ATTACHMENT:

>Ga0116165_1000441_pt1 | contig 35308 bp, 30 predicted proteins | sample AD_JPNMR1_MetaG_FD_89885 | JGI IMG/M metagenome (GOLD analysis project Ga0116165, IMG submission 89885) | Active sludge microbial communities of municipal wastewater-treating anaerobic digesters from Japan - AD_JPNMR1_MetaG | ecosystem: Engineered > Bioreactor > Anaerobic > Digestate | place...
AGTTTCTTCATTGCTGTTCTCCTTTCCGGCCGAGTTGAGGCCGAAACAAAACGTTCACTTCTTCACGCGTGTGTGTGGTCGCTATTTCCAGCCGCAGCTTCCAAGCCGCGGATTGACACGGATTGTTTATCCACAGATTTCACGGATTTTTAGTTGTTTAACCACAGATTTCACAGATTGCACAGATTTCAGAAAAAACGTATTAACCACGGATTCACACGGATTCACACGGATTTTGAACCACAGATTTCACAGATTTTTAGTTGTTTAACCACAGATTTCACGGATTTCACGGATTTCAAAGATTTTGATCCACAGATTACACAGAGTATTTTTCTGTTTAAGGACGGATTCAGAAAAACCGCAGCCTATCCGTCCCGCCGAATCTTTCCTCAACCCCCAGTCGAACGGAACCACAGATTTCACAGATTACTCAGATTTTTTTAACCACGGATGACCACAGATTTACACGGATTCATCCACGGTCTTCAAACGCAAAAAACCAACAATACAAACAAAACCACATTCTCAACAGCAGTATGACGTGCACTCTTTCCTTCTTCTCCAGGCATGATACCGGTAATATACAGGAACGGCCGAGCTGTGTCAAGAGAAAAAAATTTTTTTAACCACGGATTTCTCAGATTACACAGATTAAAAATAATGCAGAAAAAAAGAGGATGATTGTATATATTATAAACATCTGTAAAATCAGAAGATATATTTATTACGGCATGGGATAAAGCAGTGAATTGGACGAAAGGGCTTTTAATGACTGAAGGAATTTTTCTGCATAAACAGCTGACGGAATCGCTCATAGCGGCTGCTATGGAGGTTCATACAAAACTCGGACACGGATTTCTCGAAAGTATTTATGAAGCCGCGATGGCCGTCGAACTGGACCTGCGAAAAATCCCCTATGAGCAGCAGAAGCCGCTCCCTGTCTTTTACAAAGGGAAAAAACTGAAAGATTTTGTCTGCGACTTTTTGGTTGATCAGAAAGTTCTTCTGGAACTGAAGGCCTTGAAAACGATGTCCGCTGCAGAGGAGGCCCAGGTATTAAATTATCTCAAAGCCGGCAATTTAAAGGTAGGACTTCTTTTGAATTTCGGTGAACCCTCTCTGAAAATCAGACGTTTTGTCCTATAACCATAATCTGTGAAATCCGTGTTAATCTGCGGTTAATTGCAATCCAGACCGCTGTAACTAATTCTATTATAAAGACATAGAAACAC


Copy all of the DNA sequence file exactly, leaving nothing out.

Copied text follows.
>Ga0116165_1000441_pt1 | contig 35308 bp, 30 predicted proteins | sample AD_JPNMR1_MetaG_FD_89885 | JGI IMG/M metagenome (GOLD analysis project Ga0116165, IMG submission 89885) | Active sludge microbial communities of municipal wastewater-treating anaerobic digesters from Japan - AD_JPNMR1_MetaG | ecosystem: Engineered > Bioreactor > Anaerobic > Digestate | place...
AGTTTCTTCATTGCTGTTCTCCTTTCCGGCCGAGTTGAGGCCGAAACAAAACGTTCACTTCTTCACGCGTGTGTGTGGTCGCTATTTCCAGCCGCAGCTTCCAAGCCGCGGATTGACACGGATTGTTTATCCACAGATTTCACGGATTTTTAGTTGTTTAACCACAGATTTCACAGATTGCACAGATTTCAGAAAAAACGTATTAACCACGGATTCACACGGATTCACACGGATTTTGAACCACAGATTTCACAGATTTTTAGTTGTTTAACCACAGATTTCACGGATTTCACGGATTTCAAAGATTTTGATCCACAGATTACACAGAGTATTTTTCTGTTTAAGGACGGATTCAGAAAAACCGCAGCCTATCCGTCCCGCCGAATCTTTCCTCAACCCCCAGTCGAACGGAACCACAGATTTCACAGATTACTCAGATTTTTTTAACCACGGATGACCACAGATTTACACGGATTCATCCACGGTCTTCAAACGCAAAAAACCAACAATACAAACAAAACCACATTCTCAACAGCAGTATGACGTGCACTCTTTCCTTCTTCTCCAGGCATGATACCGGTAATATACAGGAACGGCCGAGCTGTGTCAAGAGAAAAAAATTTTTTTAACCACGGATTTCTCAGATTACACAGATTAAAAATAATGCAGAAAAAAAGAGGATGATTGTATATATTATAAACATCTGTAAAATCAGAAGATATATTTATTACGGCATGGGATAAAGCAGTGAATTGGACGAAAGGGCTTTTAATGACTGAAGGAATTTTTCTGCATAAACAGCTGACGGAATCGCTCATAGCGGCTGCTATGGAGGTTCATACAAAACTCGGACACGGATTTCTCGAAAGTATTTATGAAGCCGCGATGGCCGTCGAACTGGACCTGCGAAAAATCCCCTATGAGCAGCAGAAGCCGCTCCCTGTCTTTTACAAAGGGAAAAAACTGAAAGATTTTGTCTGCGACTTTTTGGTTGATCAGAAAGTTCTTCTGGAACTGAAGGCCTTGAAAACGATGTCCGCTGCAGAGGAGGCCCAGGTATTAAATTATCTCAAAGCCGGCAATTTAAAGGTAGGACTTCTTTTGAATTTCGGTGAACCCTCTCTGAAAATCAGACGTTTTGTCCTATAACCATAATCTGTGAAATCCGTGTTAATCTGCGGTTAATTGCAATCCAGACCGCTGTAACTAATTCTATTATAAAGACATAGAAACAC